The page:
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A Navy Ship On Time, Budget

LCS. Huge cost overruns (OK- the Navy changed the requirements, but still). CVN 78 has EMALS issues and is struggling to contain cost growth that the Congressional Budget Office estimates may lead to a ship costing $900 million more than the Navy expects. Navy Secretary Ray Mabus knows he faces serious problems meeting the Navy's goal of a 313 ship fleet, especially in terms of cost. When he appeared before the Senate for his confirmation, Mabus promised an "intense" focus on acquisition reform.

The latest GAO information I could find -- July 31 last year -- on DDG 1000 summarized the program this way: "From the outset, DDG 1000 has faced a steep challenge framed by technical sophistication, demanding mission requirements, and a cost and schedule budget with little margin for error. The Navy has worked hard to manage the program within these competing goals," said Paul L. Francis, director of acquisition and sourcing management in testimony before the House Armed Services seapower and expeditionary warfare subcommittee.

Francis included an admirable summary of the navy's shipbuilding challenges overall: "Across the shipbuilding portfolio, the Navy has had problems executing its programs within cost and schedule estimates, particularly with first-in-class ships. I see this as a mismatch between the scope of programs and the resources (time and money) allotted to execute them. For example, albeit a much simpler vessel, the Littoral Combat Ship (LCS) program proceeded into construction with unstable designs and unrealistic cost and schedule estimates. Similarly, the Navy is proceeding with construction of the Ford-class (CVN 78) aircraft carrier as it faces problems with an enabling technology and a budget that has no margin for unanticipated problems. Cost and schedule problems in individual programs have a collective effect on the Navy’s long-range construction plans."

But Norm Polmar offers the view that the DDG 1000 is now on track and on budget. His story follows:

Amidst the Navy's leadership attempt to explain -- some would say rationalize -- the massive cost increases and delays in several major shipbuilding programs, the Zumwalt (DDG 1000) program appears to be on cost and on schedule. Writing in Navy Times, Christopher P. Cavas observes, "Often overlooked in all the chatter is that, methodically, steadily -- and even quietly -- major components of the first ship are taking shape all across the country. When ready, the parts will be shipped largely by barge and rail to the General Dynamics Bath Iron Works shipyard at Bath, Maine, where, since February, shipbuilders are welding together the steel that make up the ship's 600-foot-long hull."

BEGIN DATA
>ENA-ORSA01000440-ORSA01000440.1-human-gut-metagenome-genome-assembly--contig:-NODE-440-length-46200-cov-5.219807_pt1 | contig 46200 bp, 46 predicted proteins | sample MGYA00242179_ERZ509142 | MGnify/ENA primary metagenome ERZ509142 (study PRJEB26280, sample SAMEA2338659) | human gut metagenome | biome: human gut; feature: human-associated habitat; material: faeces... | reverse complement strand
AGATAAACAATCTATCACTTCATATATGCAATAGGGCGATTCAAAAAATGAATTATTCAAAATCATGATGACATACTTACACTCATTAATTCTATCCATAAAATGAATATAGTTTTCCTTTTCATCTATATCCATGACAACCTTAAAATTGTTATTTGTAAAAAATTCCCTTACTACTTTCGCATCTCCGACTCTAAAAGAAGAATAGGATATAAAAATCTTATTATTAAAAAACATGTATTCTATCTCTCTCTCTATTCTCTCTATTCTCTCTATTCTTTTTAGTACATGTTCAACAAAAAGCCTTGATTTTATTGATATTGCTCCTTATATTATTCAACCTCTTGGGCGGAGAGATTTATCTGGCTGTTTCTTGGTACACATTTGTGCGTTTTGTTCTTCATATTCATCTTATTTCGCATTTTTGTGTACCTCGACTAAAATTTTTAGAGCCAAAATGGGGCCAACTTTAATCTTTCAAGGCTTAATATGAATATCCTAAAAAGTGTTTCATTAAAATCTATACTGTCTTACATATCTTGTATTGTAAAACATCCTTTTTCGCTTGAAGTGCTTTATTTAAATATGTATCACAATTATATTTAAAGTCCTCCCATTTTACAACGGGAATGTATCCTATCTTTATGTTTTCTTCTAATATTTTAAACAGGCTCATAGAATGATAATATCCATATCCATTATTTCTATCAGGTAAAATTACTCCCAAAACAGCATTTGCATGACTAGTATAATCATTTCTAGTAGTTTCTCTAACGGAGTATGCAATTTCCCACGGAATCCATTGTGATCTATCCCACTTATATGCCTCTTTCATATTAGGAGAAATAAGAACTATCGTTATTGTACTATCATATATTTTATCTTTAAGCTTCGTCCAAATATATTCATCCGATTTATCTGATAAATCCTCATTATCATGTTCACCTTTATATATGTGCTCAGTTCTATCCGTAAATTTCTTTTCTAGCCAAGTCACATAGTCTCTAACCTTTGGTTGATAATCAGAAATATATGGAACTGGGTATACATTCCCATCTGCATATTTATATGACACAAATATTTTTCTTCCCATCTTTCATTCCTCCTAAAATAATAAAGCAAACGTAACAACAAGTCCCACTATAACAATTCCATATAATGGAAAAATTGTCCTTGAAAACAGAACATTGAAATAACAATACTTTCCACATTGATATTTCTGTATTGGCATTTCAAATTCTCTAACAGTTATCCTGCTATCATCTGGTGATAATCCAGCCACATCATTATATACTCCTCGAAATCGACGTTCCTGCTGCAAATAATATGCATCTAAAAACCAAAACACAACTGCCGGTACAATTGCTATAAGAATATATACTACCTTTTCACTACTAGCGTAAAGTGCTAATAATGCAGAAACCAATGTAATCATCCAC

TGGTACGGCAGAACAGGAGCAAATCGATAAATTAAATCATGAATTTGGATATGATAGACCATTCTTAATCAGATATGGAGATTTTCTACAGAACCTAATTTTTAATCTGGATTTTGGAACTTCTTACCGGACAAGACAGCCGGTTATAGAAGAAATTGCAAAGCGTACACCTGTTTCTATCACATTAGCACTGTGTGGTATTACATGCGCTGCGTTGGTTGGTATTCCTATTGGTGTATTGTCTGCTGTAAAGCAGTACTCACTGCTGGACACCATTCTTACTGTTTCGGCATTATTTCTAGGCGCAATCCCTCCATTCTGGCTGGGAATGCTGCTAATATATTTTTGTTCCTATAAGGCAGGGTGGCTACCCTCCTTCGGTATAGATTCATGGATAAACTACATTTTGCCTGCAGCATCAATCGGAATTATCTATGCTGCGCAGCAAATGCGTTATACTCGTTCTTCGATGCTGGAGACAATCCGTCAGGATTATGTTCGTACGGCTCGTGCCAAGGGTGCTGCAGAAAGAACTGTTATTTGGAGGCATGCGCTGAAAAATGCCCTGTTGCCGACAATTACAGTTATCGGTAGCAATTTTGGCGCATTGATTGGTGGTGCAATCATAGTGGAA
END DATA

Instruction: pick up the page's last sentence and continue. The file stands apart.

Cavas interviewed DDG 1000 project manager Captain James Syring for his 17 August article, who ticked off progress on 13 major engineering development models critical to the DDG 1000, all but three of which have begun production. The status of these projects are highly significant because the DDG 1000 introduces many new systems to the fleet.

For example, development is complete on the ship's 155-mm Advanced Gun System (AGS), which will be the largest shipboard gun in the fleet. Each DDG 1000 will have two of these weapons, developed by BAE Systems, which will fire Lockheed Martin's Long-Range Land Attack Projectile (LRLAP). That "bullet" has a range goal of 83 nautical miles and a rate of fire of ten rounds-per-minute. The 155-mm gun weapon will partially compensate for the Navy's ignoring the surface fire support requirements. Cavas reported that in July the LRLAP was fired at a White Sands, New Mexico, test range to its threshold range of 63 nautical miles; further "tweaking" of the rocket motor's chemistry should push the shell ten miles farther, Syring said.

Another innovative feature of the DDG 1000 will be the Peripheral Vertical Launch System (PVLS), now in production at Raytheon, and seven of eight Peripheral VLS modules are being welded together at Bath. The PVLS replaces the Mark 41 VLS systems now found in U.S. missile-armed cruisers and destroyers. The Mark 41 has 25-inch VLS canisters while the PVLS will have 28-inch canisters that could permit the development of larger weapons for the DDG 1000. Reportedly, the PVLS also provides enhanced survivability against a missile hit.

A third innovative feature of the DDG 1000 will be its radar/computer capabilities. The ship will introduce the AN/SPY-3 Multi-Function Radar (MFR) and the AN/SPY-4 Volume Search Radar (VSR), combined with the dual-band radar, the effort led by prime contractor Raytheon. The radars have been installed together since January 2009 at the Wallops Island Engineering Center on the Virginia coast. Cavas quoted Syring saying that the SPY-3, an X-band radar, completed at-sea testing in the spring of 2008 off the California coast aboard the test ship Paul F. Foster (DD 964). The first two SPY-3 arrays for the DDG 1000 are being assembled; "Minor production issues" on the MFR have been worked through, Syring said. "We've had no operational issues." The SPY-4, an S-band radar, developed by Lockheed, is in production, and six arrays -- for the Zumwalt and also for the aircraft carrier Gerald R. Ford (CVN 78) -- are under contract.

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